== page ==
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interface ISample
{
    int Sum(int a,int b);
    int Multiplication(int x,int a,int b);
}

class Sample
{
    public int Sum(int a,int b)
    {
        return a+b;
    }

    public int Multiplication(int x,int a,int b)
   {
       return x*Sum(a,b);
   }
}

I want to test the Multiplication method. But To test the method of Multiplication , sum method need to mocking. How do i mock Sum method ? Is it possible that something like this?

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You don't need to mock anything - mocking ISample is only required in classes which have a dependency on it. –  Lee Dec 16 '11 at 23:21
    
@Lee the methods here have dependencies. –  sinanakyazici Dec 16 '11 at 23:30

6 Answers 6

up vote 3 down vote accepted

As other said you can use seperate interfaces . For Example

interface ISum{

   int Sum(int a, int b);
}

interface ISample
{
    int Multiplication(int x, int a, int b);
}

public class Sample : ISample
{
   ISum _sum;
    public Sample(ISum sum)
    {
      _sum = sum;
    }

   int Multiplication(int x, int a, int b)
   {
       return x*_sum.Sum(a,b);
   }
}

In your testing code:

[TestFixture]
public class TestSample
{
    [Test]
    public void TestSample()
    {
        var mockSum = new Mock<ISum>();
        mockSum.Setup(); // fill this what you want
        var sampleObj = new SampleObj(mockSum.Object);
        //Do Some Asserts
    }

}
share|improve this answer

I would test Sum independently, and for the Multiplication tests assume that Sum works. If it works for the Sum tests, it should work for Multiplication too. Also, some would argue that how Multiplication does its thing shouldn't be known by the tests. What if you have a different algorithm later that doesn't depend on Sum?

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You don't mock the class you are testing, you mock the classes that it depends on.

If you really want to be able to test the Multiplication() method independently of the Sum() method, you will have to separate it into its own interface, and provide the Sample class with an instance of that interface, which it can use to perform the sum.

An alternative is to simply test the Sum() method first. If the Sum() method passes all its tests, you can be reasonably sure that it works correctly. Once you know it works correctly, it is acceptable to build on that knowledge by testing the Multiplication() method.

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Good answer, as per the alternative suggested - it is not really possible to test something first (unless it's done in the same testmethod) - since tests execution order is never guaranteed. –  Paul Dec 16 '11 at 23:40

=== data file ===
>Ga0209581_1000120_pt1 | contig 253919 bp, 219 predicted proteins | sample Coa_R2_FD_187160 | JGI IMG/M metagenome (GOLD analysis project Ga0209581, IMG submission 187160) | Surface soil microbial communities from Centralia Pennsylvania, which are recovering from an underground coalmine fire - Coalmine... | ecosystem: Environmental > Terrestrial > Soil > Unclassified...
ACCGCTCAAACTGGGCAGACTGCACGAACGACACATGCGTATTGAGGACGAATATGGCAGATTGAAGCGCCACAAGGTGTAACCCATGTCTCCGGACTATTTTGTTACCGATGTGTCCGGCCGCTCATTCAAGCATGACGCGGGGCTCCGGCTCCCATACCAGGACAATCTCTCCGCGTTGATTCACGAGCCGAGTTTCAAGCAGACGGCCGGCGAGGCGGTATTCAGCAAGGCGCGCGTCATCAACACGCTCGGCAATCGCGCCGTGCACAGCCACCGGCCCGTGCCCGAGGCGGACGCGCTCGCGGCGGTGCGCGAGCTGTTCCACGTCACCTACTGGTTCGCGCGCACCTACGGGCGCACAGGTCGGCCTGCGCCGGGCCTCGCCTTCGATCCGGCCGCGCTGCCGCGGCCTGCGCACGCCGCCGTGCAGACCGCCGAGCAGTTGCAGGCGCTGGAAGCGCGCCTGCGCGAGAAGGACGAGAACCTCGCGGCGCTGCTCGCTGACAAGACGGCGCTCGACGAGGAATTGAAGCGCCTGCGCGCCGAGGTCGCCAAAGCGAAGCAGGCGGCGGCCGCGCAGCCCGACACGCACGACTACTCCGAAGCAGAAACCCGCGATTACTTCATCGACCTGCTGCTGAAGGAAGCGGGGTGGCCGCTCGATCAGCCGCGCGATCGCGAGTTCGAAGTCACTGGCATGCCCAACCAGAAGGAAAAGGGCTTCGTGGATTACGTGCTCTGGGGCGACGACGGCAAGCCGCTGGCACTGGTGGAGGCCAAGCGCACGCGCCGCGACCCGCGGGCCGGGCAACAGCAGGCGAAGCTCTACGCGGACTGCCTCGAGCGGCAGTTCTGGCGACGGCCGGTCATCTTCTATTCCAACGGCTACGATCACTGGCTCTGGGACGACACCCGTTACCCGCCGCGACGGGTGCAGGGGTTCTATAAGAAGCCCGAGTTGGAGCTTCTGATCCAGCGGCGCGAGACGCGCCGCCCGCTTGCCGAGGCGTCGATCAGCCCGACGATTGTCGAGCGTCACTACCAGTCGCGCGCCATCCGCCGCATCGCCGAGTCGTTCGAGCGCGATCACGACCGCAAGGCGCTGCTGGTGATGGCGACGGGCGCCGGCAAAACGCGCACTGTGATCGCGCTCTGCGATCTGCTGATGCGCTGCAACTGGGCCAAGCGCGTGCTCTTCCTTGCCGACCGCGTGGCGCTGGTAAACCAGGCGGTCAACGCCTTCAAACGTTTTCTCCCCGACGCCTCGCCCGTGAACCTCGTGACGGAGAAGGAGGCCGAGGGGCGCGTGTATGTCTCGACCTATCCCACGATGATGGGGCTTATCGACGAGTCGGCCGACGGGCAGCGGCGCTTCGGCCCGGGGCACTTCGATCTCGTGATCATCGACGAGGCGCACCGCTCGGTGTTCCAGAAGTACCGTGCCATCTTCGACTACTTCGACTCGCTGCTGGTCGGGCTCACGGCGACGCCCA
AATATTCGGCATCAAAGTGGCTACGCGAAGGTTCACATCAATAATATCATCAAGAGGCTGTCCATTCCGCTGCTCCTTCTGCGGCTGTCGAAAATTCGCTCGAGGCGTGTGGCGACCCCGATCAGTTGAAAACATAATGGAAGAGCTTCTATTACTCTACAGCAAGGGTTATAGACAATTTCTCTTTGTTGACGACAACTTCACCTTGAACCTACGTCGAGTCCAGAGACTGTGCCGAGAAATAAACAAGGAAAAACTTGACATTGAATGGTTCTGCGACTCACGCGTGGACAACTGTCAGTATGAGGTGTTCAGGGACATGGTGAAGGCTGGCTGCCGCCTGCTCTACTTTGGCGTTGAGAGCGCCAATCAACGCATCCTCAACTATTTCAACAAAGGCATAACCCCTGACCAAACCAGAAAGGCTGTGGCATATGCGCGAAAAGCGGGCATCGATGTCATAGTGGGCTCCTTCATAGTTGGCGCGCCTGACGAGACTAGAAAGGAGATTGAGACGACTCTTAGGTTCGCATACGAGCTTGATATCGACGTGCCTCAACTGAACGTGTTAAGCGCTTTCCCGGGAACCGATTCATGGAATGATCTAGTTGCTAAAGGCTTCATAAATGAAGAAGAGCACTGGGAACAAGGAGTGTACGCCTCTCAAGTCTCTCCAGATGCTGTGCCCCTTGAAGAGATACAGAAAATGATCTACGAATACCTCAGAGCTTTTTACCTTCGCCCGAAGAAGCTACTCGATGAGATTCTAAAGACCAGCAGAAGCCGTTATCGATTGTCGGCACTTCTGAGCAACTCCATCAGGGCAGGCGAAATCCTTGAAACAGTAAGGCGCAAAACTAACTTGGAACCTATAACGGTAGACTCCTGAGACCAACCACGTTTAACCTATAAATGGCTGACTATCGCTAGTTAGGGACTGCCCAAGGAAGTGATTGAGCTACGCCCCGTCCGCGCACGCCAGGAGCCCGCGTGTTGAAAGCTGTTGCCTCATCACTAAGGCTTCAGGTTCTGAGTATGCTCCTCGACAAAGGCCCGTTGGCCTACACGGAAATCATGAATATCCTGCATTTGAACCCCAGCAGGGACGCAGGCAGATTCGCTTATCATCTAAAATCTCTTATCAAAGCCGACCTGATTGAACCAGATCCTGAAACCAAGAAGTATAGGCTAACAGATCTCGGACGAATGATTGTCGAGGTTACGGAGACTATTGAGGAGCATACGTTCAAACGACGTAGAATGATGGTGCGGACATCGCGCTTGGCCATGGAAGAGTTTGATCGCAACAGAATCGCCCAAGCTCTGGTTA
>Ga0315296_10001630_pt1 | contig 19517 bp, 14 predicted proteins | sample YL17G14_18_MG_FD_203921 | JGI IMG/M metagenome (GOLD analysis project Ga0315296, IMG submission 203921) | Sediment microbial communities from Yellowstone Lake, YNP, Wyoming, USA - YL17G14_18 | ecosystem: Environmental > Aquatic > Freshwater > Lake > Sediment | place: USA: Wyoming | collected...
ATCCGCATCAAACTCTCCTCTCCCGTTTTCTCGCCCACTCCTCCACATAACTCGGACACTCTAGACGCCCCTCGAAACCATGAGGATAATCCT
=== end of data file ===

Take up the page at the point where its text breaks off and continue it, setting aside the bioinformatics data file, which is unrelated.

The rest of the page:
Yes, you are totally right on that - I meant write the tests for the Sum method first, before writing the tests for the Multiplication method. (Of course, even in this case it's still theoretically possible that the Sum method could break, causing the Multiplication tests to fail, but at least then you would hopefully have the Sum tests failing too) –  Marty Dill Dec 16 '11 at 23:45

Rather than trying to 'mock' the call to Sum in Multiplication you should simply test it independently since the call to Sum is an implementation detail. However, if your real code is somewhat more complicated, you could add an overload which takes a Func:

public int Multiplication(int x,int a,int b)
{
    return this.Multiplication(x, a, b, (a, b) => a + b);
}

public int Multiplication(int x,int a,int b, Func<int, int, int> sumFunc)
{
    return x * sumFunc(a, b);
}

You can then provide your own sumFunc instance in your tests.

Alternatively you could make Sum virtual and override it in your test methods that require it to be replaced with your own implementation.

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Another suggestion is to implement the interface explicitly - then you will have to introduce the private functions which can be shared and tested for each method.

private int Sum(int a, int b)
{
    return a+b;
}

int ISample.Sum(int a,int b)
{
    return Sum(a,b);
}

int ISample.Multiplication(int x,int a,int b)
{
   return x*Sum(a,b);
}
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The only tool that I've used that might accomplish what you're talking about is Moles. If you're using Moq, this cannot be done. But, either way, I'd suggest testing your class as a unit. That is, if you've written tests for Sum() and are satisfied with its behavior, move on to writing tests for Multipication() and, if they expose issues, fix them in Sum() or Multiplication, as needed.

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